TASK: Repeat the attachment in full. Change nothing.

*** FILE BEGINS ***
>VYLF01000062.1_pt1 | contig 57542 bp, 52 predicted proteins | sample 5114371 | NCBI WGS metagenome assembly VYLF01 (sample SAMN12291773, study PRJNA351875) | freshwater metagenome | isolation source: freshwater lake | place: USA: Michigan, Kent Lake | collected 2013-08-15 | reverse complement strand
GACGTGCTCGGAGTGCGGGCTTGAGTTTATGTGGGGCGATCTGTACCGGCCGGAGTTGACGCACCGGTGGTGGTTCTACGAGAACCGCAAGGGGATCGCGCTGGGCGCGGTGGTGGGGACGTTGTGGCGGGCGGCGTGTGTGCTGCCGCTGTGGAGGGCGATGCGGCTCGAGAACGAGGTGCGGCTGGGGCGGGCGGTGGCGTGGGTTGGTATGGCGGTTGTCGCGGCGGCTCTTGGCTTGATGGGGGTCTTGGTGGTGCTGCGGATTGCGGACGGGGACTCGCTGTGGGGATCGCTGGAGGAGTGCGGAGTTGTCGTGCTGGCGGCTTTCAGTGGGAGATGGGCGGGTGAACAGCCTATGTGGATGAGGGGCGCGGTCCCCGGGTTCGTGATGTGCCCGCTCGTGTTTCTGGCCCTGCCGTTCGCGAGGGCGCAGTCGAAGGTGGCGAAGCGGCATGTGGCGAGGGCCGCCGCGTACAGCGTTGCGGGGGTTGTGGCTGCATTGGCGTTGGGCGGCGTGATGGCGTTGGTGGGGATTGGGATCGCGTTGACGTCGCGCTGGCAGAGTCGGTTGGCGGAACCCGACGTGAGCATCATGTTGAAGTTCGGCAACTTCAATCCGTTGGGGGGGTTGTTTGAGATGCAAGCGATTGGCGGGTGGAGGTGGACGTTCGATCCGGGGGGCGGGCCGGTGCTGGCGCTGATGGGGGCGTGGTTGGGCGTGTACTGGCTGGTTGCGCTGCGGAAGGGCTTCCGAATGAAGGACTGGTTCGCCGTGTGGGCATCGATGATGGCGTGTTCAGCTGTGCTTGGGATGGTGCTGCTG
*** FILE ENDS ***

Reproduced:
>VYLF01000062.1_pt1 | contig 57542 bp, 52 predicted proteins | sample 5114371 | NCBI WGS metagenome assembly VYLF01 (sample SAMN12291773, study PRJNA351875) | freshwater metagenome | isolation source: freshwater lake | place: USA: Michigan, Kent Lake | collected 2013-08-15 | reverse complement strand
GACGTGCTCGGAGTGCGGGCTTGAGTTTATGTGGGGCGATCTGTACCGGCCGGAGTTGACGCACCGGTGGTGGTTCTACGAGAACCGCAAGGGGATCGCGCTGGGCGCGGTGGTGGGGACGTTGTGGCGGGCGGCGTGTGTGCTGCCGCTGTGGAGGGCGATGCGGCTCGAGAACGAGGTGCGGCTGGGGCGGGCGGTGGCGTGGGTTGGTATGGCGGTTGTCGCGGCGGCTCTTGGCTTGATGGGGGTCTTGGTGGTGCTGCGGATTGCGGACGGGGACTCGCTGTGGGGATCGCTGGAGGAGTGCGGAGTTGTCGTGCTGGCGGCTTTCAGTGGGAGATGGGCGGGTGAACAGCCTATGTGGATGAGGGGCGCGGTCCCCGGGTTCGTGATGTGCCCGCTCGTGTTTCTGGCCCTGCCGTTCGCGAGGGCGCAGTCGAAGGTGGCGAAGCGGCATGTGGCGAGGGCCGCCGCGTACAGCGTTGCGGGGGTTGTGGCTGCATTGGCGTTGGGCGGCGTGATGGCGTTGGTGGGGATTGGGATCGCGTTGACGTCGCGCTGGCAGAGTCGGTTGGCGGAACCCGACGTGAGCATCATGTTGAAGTTCGGCAACTTCAATCCGTTGGGGGGGTTGTTTGAGATGCAAGCGATTGGCGGGTGGAGGTGGACGTTCGATCCGGGGGGCGGGCCGGTGCTGGCGCTGATGGGGGCGTGGTTGGGCGTGTACTGGCTGGTTGCGCTGCGGAAGGGCTTCCGAATGAAGGACTGGTTCGCCGTGTGGGCATCGATGATGGCGTGTTCAGCTGTGCTTGGGATGGTGCTGCTG